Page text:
Bump into Winky Ip, my favourite Administrative Officer, jogging along Lower Albert Road – unfortunately in baggy, Taliban-approved, buxomness-obscuring sportswear – before doing her regular 14-hour day in Central Government Offices. After the success of her anti-nose-picking campaign last year, Winky is now masterminding a new HK$75 million publicity drive to stop pushing and shoving in elevators, public transport and queues for stylish Hello Kitty accoutrements. “It’s part of the World City thing,” she explains. “We want people to act more considerately – not barging into MTR carriages before others get out, not closing lift doors before others get in. The message is… Be patient. Think of others.” I give her an incredulous stare. “Why?” I ask. “Why should people, who have things to do, ‘wait’ for others? The ‘others’ should be quicker – I’m not hanging around all day because of them.” She will take great pleasure brainwashing that sort of attitude out of me, she says as she trots off grinning. The girl’s mad. This is Hong Kong. Every second counts!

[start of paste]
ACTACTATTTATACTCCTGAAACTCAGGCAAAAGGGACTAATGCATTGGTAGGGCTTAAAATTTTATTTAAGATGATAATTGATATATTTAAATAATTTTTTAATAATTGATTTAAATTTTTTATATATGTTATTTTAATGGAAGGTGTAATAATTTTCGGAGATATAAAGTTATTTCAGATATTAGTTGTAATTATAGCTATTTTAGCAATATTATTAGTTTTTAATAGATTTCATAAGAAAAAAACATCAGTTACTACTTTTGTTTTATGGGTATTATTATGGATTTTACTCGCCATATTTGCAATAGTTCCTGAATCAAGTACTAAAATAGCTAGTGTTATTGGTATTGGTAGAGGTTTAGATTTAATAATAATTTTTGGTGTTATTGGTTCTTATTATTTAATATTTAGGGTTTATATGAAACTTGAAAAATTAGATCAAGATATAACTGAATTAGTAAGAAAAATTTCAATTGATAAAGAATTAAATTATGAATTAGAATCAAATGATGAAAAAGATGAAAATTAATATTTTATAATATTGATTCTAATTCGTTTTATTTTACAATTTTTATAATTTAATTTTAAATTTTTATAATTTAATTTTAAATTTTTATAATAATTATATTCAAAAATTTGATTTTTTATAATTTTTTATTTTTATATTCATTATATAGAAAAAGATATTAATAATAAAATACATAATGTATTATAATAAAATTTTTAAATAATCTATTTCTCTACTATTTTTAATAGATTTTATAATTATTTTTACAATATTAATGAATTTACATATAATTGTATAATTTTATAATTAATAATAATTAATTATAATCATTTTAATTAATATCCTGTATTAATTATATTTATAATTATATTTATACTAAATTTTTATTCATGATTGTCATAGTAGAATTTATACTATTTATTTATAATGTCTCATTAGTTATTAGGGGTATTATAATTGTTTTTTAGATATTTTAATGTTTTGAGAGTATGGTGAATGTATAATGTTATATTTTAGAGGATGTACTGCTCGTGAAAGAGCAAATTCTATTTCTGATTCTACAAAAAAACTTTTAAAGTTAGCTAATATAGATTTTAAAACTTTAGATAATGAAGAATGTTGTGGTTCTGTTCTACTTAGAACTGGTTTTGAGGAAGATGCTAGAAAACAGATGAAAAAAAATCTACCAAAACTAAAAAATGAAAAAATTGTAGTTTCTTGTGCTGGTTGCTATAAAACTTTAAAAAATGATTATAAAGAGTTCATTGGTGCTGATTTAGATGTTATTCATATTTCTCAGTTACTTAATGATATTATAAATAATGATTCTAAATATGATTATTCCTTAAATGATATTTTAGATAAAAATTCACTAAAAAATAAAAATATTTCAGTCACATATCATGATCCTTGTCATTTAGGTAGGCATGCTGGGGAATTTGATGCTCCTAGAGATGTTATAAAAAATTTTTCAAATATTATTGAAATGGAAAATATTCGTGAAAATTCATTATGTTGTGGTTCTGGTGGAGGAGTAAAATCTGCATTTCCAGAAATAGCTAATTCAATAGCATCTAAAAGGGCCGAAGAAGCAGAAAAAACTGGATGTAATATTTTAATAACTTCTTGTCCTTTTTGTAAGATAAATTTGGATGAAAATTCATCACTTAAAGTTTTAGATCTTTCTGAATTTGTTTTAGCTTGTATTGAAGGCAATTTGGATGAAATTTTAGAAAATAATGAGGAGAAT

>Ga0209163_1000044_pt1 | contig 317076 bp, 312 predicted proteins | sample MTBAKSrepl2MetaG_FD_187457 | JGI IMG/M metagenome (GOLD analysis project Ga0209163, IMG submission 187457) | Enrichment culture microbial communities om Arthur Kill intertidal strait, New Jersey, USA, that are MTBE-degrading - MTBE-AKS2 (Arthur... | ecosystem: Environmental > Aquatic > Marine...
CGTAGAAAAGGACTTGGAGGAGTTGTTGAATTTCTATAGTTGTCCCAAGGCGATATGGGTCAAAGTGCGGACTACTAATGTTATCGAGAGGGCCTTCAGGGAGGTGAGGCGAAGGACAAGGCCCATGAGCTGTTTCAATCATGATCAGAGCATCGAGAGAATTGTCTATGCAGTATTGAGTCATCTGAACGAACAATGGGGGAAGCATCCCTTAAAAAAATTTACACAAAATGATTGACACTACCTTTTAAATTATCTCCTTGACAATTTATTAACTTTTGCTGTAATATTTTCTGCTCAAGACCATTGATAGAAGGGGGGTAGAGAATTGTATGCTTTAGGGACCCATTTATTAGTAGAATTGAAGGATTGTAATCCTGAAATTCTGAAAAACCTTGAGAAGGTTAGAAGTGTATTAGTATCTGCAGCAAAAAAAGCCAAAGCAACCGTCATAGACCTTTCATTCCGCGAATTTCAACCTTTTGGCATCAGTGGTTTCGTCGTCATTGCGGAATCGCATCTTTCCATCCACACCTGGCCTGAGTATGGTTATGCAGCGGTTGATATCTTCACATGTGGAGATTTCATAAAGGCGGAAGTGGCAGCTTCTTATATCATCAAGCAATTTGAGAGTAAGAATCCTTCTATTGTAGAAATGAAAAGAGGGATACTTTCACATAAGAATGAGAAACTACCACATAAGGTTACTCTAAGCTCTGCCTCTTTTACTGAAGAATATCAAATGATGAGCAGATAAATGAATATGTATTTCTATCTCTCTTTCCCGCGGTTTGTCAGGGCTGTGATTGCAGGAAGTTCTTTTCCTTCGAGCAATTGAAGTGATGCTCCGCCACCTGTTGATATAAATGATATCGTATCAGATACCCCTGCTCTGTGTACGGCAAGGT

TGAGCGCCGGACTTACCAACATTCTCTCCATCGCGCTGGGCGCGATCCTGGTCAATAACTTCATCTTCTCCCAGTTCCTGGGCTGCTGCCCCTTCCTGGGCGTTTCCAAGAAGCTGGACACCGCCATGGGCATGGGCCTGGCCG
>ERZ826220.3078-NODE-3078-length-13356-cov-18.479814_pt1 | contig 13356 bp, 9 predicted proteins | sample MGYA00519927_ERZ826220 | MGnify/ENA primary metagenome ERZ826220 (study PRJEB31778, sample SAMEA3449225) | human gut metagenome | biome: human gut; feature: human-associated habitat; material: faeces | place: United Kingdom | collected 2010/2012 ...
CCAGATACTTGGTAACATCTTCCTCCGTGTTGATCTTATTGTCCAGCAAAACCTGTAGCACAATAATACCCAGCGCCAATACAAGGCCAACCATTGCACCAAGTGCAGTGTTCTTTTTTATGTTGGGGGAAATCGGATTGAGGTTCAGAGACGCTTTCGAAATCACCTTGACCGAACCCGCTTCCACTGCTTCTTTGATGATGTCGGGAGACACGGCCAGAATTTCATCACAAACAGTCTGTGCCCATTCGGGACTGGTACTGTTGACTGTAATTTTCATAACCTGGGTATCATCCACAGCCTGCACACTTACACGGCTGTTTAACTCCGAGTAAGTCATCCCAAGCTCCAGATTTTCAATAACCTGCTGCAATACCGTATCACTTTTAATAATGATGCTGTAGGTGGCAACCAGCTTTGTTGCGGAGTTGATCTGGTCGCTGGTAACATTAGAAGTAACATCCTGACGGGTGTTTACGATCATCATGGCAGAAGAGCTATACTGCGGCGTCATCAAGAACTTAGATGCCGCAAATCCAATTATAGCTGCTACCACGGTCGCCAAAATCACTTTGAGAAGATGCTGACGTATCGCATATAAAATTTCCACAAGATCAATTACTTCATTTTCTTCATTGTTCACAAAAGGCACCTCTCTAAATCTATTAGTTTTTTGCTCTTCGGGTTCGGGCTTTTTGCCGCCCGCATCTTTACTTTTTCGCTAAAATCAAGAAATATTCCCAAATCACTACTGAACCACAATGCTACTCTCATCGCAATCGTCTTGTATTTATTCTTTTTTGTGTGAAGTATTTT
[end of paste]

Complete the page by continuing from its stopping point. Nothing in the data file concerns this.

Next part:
|An email from Morris, the greatest living Scotsman in the Hong Kong Police, currently on leave in Kuwait, preparing to serve queen and country. What the hell is Belgium, he asks, and where is it? Like him, I had never heard of the place until yesterday, when it appeared from nowhere to veto NATO plans to help Turkey protect itself from Iraqi attacks. I thought it was a Japanese brand of feminine hygiene products. After consulting my Times Atlas, I find that it is an obscure country near Luxembourg. Further research shows it to be a hotbed of culinary perversions, notably cherry-flavoured beer and French fries with mayonnaise. This nonentity of a place also contrived to drag the UK, and by extension the rest of the Anglosphere, into the horrors of World War One. It has a lot to answer for. As Morris eloquently puts it “we should duff them one.”|